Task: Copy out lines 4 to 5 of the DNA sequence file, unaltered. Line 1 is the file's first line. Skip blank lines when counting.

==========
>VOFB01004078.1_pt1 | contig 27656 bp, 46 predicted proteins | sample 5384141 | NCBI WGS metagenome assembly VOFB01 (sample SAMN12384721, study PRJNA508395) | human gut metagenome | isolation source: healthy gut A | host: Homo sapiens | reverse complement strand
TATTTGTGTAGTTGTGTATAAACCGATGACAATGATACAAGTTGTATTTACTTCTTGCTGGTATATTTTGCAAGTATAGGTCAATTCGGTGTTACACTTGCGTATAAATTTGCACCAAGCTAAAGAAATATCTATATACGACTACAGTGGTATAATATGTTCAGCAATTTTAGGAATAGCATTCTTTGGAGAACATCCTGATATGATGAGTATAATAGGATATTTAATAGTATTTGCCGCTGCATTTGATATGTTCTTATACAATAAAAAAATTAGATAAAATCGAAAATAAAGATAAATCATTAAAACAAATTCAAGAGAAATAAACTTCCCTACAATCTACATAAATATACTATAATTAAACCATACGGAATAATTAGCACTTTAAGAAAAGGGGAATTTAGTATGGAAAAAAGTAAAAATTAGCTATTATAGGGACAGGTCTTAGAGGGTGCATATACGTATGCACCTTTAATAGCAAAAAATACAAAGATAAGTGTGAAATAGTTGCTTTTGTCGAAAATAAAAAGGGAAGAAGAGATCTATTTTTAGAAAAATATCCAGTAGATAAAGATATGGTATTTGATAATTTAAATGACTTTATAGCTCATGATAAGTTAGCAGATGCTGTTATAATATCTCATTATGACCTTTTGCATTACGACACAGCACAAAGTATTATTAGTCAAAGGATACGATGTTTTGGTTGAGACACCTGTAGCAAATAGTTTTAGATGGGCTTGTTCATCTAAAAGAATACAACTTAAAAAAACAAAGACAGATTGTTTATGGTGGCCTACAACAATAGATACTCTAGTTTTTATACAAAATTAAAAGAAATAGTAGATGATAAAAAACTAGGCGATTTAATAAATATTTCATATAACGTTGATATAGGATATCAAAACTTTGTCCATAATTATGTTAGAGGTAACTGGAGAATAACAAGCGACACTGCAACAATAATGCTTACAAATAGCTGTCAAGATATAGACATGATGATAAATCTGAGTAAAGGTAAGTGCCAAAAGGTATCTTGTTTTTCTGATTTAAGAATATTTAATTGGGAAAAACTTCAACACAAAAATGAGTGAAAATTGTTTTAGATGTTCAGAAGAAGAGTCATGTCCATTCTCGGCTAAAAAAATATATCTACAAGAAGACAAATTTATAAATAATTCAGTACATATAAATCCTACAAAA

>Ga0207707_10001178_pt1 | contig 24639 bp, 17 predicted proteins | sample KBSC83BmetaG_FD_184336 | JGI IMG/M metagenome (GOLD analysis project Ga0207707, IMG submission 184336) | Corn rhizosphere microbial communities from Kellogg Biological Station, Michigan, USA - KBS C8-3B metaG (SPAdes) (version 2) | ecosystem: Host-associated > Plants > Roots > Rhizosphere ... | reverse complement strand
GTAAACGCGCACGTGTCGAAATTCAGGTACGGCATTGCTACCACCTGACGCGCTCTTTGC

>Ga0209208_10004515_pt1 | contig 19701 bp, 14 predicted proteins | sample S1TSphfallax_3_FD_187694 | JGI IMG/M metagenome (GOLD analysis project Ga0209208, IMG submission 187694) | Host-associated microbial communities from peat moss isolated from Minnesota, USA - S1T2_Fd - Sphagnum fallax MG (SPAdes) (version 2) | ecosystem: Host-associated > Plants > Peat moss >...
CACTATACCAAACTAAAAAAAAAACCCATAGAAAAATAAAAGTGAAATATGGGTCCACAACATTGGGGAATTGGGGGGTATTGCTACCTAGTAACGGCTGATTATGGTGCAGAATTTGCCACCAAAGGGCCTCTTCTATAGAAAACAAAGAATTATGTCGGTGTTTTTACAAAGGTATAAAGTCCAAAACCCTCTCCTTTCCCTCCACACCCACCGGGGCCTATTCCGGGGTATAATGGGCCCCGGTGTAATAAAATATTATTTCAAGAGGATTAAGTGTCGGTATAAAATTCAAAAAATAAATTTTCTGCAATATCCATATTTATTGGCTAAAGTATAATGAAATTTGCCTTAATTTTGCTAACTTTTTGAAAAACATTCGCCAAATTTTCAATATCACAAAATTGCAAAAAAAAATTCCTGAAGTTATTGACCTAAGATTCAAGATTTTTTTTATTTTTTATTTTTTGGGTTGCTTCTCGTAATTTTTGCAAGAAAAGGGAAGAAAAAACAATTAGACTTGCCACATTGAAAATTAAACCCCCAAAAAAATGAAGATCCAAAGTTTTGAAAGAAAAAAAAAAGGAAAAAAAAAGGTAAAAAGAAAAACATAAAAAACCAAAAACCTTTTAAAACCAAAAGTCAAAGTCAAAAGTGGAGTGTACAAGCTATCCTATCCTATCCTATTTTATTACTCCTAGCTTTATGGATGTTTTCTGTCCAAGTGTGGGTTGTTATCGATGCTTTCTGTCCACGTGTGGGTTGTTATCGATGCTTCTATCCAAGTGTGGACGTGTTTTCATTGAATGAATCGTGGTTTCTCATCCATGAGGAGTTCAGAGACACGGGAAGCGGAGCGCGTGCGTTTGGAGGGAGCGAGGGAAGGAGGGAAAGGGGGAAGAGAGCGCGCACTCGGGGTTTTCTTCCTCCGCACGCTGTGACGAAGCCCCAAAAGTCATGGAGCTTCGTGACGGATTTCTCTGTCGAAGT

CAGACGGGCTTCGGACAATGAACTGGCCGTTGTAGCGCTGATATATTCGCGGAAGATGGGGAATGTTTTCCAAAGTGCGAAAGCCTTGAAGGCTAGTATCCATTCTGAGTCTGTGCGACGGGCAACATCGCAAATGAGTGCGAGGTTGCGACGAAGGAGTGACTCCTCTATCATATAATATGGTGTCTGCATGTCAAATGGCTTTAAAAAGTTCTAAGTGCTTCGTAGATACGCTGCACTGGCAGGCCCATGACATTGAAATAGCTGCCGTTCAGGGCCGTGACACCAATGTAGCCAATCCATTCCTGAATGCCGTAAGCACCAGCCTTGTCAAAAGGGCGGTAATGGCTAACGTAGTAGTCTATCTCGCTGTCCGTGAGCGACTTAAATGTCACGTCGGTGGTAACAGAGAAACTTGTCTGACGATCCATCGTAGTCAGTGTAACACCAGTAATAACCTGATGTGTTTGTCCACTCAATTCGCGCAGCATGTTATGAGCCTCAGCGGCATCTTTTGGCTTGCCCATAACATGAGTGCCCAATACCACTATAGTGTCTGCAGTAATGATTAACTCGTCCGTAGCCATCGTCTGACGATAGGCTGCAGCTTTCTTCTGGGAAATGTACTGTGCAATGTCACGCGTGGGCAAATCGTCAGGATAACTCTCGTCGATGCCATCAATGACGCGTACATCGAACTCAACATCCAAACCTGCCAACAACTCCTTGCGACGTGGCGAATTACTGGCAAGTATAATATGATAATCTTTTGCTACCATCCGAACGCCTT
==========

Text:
GTAAACGCGCACGTGTCGAAATTCAGGTACGGCATTGCTACCACCTGACGCGCTCTTTGC

>Ga0209208_10004515_pt1 | contig 19701 bp, 14 predicted proteins | sample S1TSphfallax_3_FD_187694 | JGI IMG/M metagenome (GOLD analysis project Ga0209208, IMG submission 187694) | Host-associated microbial communities from peat moss isolated from Minnesota, USA - S1T2_Fd - Sphagnum fallax MG (SPAdes) (version 2) | ecosystem: Host-associated > Plants > Peat moss >...